How Elon Musk & Tesla Made Electric Cars Cool

How Elon Musk & Tesla Made Electric Cars Cool

Hi, and welcome to The Bottom Line!
In this video, we’re going to take a closer
look at the fits and starts electric vehicles
have experienced over the past few decades,
why some automakers are choosing to make hybrids
vs. electric cars, and why
all-electric vehicles are likely the future.
The very first electric cars debuted in the
early 1800s and began growing in popularity
by the end of the century.
But Henry Ford’s mass-produced Model T debuted
in 1908, and that, along with the invention
of the electric starter for automobiles, quickly helped
put an end to the early growth of electric vehicles.
But in the early 1990s, the electric
car began experiencing a resurgence.
A 1990 California laws said that by 1998,
2% of vehicles that large manufacturers produced
for sale in California had to be zero emissions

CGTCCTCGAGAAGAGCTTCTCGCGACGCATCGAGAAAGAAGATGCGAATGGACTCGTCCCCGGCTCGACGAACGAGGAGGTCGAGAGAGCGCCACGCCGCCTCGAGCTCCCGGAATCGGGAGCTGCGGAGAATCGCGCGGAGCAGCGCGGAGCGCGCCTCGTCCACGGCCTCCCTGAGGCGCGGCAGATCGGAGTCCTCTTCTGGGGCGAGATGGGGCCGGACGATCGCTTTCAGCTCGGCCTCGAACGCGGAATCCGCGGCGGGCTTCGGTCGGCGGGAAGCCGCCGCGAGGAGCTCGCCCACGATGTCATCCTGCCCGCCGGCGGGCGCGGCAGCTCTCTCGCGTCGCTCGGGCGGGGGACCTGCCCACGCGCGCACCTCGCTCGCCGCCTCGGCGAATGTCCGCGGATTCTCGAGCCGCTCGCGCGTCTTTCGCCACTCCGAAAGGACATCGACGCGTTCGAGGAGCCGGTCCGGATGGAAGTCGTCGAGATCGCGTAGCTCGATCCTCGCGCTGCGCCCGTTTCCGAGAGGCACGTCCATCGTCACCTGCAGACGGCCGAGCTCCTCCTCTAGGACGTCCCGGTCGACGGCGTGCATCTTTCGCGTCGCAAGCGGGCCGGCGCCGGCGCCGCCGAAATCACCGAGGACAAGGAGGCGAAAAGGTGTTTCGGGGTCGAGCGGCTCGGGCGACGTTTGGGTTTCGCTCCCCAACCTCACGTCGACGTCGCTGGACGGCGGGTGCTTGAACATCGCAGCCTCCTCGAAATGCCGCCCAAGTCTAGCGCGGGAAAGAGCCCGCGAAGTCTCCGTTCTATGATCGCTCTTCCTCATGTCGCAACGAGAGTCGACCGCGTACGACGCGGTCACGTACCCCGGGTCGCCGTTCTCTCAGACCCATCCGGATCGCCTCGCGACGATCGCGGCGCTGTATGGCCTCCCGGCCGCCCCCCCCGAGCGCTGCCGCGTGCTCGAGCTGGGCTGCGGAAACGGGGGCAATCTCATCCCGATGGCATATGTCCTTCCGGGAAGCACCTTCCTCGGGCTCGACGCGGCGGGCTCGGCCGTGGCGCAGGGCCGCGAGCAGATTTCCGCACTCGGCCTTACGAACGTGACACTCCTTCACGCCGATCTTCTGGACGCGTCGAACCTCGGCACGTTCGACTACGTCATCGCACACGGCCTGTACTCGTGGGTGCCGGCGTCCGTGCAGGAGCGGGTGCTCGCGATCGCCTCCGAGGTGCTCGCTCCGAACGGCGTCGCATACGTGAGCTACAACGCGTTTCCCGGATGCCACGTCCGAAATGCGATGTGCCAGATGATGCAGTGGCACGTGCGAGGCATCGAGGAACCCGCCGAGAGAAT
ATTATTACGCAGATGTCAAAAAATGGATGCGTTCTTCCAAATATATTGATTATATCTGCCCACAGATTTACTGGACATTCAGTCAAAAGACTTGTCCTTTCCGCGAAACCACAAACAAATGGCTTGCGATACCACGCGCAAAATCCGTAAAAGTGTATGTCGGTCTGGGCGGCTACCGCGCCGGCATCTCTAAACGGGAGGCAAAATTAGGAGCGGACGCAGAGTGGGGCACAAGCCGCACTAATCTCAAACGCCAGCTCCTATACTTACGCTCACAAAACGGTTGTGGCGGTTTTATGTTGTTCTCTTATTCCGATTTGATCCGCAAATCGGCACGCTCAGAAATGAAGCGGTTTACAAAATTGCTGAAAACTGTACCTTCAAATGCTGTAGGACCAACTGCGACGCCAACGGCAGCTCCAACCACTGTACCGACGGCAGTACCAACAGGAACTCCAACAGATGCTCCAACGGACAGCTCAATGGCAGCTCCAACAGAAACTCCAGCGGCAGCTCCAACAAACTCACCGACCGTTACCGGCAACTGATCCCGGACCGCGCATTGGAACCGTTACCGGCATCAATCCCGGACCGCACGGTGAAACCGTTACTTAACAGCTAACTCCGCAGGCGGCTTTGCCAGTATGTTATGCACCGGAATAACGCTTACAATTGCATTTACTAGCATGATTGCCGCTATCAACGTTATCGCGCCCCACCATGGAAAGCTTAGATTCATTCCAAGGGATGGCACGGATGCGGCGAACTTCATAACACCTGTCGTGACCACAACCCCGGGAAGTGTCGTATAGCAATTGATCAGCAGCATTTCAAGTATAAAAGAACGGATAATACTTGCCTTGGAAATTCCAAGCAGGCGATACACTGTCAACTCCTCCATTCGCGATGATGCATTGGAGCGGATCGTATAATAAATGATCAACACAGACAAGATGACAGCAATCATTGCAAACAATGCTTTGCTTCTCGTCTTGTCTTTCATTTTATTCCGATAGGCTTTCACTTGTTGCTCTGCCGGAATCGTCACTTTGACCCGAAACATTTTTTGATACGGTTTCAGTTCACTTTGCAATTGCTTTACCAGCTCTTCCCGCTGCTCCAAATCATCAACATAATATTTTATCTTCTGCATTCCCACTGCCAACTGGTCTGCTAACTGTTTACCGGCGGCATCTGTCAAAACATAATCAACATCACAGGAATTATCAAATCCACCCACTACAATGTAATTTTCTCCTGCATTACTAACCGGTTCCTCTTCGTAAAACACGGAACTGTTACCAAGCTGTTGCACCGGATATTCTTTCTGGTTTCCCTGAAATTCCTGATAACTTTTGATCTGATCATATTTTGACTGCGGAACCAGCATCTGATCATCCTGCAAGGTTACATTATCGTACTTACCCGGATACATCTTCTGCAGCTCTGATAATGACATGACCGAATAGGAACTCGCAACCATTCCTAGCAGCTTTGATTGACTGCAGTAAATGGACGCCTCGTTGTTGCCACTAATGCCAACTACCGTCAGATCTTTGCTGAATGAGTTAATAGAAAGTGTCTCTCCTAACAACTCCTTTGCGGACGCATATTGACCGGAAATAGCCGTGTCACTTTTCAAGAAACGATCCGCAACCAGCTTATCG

vehicles, and that percentage would increase
to 10% by 2003.
The problem was that the electric cars that
automakers created in the wake of this new
law were expensive to produce, and even the
most popular ones like GM’s EV1, only had
a range of about 100 miles, which was far
below the average range of gas-powered vehicles.
To make matters worse for electric cars,
gas prices were very low in the mid-1990s.
The average price for a gallon of regular
unleaded gas in California at the end of 1996
was less than $1.20 per gallon.
Those low gas prices, combined with a strong
U.S. economy, meant that American drivers
were looking to buy larger vehicles